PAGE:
The emergence of global corporate champions from India

India has proven to be one of the most acquisitive countries in Asia; it's also a nation that investors continue to show strong interest in, explains Shirish Apte, Citi's Asia-Pacific CEO.
Shirish Apte
Shirish Apte

The last decade in Asia has thrown up many interesting stories but one that underlines the growing importance of this region is the emergence of Asian corporate champions. These domestic champions have ventured overseas through transformational transactions to become true global champions.

Nowhere has this been more evident than in India. Companies such as Tata Steel, Tata Motors, Hindalco and Bharti Telecom, among others, have made acquisitions in the past few years that have put them on the global map. These, and other transactions from Asia into Europe, have set benchmarks in their industries.

In the first year of this decade, outbound Indian M&A was around $5 billion. Things picked up in the second half of the decade with close to $85 billion worth of deals announced in the past five years -- making India one of the most acquisitive countries in Asia.

The next wave of buyers will be companies that have so far stayed away from global deals but have seen what is possible. A path has been blazed for the next generation of Indian titans to follow.

Indian champions who have not participated in the first wave of global M&A and have aspirations to become global champions have well-capitalised balance sheets and are leaders in their fields. Half a dozen to a dozen of them will look at big-ticket transformational M&A deals in the next couple of years.

A Citi Indian Investor Conference in late May attracted 350 institutional investors from across the US, Europe and Asia, underlining that there is still strong interest to hear the Indian story and the ambitions that Indian companies have.

These ambitions will also likely get support from domestic and international capital markets. At the start of the decade, capital markets issuance from Indian companies was around $1.5 billion, or 1% of the total Asia-Pacific issuance.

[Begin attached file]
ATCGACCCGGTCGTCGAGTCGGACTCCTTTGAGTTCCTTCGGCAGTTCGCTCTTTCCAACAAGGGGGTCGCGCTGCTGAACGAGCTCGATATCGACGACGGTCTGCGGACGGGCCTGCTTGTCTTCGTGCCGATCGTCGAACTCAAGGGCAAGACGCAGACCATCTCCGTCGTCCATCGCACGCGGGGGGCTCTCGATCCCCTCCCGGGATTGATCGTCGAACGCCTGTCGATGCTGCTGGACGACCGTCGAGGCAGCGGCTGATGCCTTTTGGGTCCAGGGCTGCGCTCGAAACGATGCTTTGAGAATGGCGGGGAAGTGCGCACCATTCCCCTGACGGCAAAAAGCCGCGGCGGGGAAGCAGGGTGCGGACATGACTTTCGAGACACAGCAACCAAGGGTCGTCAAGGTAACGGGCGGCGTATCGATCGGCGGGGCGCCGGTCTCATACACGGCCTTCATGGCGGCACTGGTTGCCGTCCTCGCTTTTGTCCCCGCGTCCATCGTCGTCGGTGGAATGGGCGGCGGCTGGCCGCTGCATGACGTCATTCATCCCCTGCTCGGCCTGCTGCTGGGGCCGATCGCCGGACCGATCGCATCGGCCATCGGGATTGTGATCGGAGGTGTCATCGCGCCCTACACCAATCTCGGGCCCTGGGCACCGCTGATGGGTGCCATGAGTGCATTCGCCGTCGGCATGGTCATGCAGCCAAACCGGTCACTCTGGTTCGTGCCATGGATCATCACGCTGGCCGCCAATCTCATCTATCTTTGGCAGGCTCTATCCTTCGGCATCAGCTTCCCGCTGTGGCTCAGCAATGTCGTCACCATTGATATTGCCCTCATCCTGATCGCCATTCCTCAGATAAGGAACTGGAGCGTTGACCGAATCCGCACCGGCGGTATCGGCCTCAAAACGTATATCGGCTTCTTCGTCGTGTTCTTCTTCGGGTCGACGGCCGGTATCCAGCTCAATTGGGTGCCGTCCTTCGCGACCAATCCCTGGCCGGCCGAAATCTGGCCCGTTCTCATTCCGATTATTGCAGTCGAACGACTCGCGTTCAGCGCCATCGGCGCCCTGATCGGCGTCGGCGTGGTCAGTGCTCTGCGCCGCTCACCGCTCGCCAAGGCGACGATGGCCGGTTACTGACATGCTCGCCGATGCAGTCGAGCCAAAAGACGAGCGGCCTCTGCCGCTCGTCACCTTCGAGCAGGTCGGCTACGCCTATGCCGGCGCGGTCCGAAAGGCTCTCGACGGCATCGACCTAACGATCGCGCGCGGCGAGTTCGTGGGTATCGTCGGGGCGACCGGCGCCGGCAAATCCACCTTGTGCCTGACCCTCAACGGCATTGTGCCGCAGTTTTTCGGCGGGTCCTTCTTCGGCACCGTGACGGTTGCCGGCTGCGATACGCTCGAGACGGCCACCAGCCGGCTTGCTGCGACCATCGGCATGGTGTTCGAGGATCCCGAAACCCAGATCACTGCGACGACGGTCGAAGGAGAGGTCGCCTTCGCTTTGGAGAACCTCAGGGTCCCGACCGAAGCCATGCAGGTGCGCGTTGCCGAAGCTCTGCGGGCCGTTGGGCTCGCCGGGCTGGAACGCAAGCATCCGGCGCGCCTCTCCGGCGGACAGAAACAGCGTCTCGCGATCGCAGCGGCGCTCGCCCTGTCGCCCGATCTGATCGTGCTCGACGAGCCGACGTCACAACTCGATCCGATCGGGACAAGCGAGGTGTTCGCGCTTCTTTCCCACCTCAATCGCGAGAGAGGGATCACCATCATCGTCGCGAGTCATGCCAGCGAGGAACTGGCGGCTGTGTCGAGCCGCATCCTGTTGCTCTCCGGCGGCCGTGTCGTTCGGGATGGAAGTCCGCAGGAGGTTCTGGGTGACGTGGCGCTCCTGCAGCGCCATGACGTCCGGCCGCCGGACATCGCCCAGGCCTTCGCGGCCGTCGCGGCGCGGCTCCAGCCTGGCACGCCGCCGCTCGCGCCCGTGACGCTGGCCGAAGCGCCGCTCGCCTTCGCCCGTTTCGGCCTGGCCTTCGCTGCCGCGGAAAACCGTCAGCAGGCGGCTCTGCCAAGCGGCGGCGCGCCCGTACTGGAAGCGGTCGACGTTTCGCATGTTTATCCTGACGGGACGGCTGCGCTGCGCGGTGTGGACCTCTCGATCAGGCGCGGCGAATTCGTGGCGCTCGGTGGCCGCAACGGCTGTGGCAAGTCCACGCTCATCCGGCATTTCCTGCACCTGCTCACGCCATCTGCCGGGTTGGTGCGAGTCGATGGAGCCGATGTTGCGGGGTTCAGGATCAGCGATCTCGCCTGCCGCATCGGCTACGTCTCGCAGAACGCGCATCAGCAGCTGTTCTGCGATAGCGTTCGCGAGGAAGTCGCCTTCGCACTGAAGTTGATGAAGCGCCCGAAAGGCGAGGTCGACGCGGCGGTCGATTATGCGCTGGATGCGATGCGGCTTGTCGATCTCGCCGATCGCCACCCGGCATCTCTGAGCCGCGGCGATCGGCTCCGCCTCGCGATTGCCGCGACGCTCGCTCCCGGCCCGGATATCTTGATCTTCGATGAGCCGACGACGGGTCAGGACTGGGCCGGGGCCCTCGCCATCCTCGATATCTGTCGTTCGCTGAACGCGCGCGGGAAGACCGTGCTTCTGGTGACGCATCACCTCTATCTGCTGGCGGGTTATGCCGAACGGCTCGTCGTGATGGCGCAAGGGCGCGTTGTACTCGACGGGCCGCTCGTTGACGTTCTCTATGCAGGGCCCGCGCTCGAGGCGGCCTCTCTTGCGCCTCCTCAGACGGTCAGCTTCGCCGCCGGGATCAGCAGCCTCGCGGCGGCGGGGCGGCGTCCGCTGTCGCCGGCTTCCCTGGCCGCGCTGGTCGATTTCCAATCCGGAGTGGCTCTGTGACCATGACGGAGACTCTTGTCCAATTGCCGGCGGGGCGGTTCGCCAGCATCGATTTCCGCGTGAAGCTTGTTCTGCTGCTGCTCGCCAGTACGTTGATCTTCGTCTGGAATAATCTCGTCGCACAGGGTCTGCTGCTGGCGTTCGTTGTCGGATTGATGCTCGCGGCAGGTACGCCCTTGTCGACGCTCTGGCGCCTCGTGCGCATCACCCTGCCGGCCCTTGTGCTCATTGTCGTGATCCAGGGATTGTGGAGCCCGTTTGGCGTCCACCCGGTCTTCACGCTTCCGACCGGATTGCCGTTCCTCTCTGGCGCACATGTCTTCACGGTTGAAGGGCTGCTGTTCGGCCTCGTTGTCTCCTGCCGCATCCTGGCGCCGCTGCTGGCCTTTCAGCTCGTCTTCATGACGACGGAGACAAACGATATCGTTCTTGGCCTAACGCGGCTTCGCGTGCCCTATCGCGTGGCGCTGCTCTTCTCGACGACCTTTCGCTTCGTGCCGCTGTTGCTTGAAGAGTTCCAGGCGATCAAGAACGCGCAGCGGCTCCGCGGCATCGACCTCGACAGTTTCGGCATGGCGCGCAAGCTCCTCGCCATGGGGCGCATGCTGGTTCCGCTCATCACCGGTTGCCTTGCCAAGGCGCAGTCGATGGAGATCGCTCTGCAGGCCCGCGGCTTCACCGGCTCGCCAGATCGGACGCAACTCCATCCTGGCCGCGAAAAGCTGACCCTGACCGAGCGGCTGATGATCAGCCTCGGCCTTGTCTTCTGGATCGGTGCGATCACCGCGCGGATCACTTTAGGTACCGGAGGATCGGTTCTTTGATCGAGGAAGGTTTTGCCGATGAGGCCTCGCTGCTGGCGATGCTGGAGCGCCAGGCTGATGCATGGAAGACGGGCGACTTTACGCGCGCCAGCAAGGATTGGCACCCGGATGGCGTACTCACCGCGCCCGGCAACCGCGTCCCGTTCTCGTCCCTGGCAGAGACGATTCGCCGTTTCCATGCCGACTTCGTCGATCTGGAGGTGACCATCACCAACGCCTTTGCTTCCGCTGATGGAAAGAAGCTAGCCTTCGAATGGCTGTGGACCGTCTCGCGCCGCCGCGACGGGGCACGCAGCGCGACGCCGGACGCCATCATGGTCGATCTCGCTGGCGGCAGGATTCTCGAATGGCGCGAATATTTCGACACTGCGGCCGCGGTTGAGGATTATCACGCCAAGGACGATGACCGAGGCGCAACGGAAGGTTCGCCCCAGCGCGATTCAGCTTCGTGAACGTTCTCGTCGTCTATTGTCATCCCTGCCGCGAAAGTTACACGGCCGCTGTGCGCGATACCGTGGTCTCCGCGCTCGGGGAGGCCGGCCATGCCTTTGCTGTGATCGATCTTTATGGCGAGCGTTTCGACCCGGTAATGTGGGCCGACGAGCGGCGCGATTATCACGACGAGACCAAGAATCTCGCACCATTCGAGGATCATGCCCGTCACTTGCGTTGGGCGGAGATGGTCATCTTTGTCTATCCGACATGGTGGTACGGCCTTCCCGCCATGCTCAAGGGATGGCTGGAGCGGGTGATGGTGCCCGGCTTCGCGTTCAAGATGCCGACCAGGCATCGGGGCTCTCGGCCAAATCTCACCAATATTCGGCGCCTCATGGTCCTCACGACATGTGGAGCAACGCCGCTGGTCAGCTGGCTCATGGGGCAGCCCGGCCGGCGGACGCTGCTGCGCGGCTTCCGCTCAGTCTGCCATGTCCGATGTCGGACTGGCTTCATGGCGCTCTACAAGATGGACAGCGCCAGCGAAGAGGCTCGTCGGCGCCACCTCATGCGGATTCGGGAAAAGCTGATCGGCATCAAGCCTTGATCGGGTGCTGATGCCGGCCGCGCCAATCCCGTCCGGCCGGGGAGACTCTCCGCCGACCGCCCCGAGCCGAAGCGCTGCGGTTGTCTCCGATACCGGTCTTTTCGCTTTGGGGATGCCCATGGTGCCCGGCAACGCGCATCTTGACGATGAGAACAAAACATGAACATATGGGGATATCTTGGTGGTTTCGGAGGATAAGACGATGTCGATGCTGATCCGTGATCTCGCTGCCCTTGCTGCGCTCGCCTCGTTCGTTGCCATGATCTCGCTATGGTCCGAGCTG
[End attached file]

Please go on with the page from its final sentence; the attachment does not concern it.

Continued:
As India has emerged during the decade, more and more international funds have been looking to invest in equity or debt instruments from the country. Companies, keen to raise capital to support growth, have provided ample supply.

By 2005 issuance from India had topped $28 billion -- hitting 10% of total Asia-Pacific supply. In 2010 already, issuance from India is in excess of $33 billion with a share of 12.5%. This capital will be used to support growth and the expected further increase in outbound M&A from the country.

But the M&A trend won't be one-sided. Citi growth forecast for India is 8.4% for 2010 and 8.6% for 2011 and with Indian companies' continued strength this will also attract foreign investment into the country. As such, there will be a steady flow of inbound (deals) into India given that global companies are still attracted by the growth potential. Volumes are already at $8 billion year-to-date, surpassing the $6 billion figure for the whole of 2009.

As we start the second decade it promises to be another decade of achievements from India across M&A and capital markets.

Shirish Apte is CEO for Asia-Pacific at Citi.

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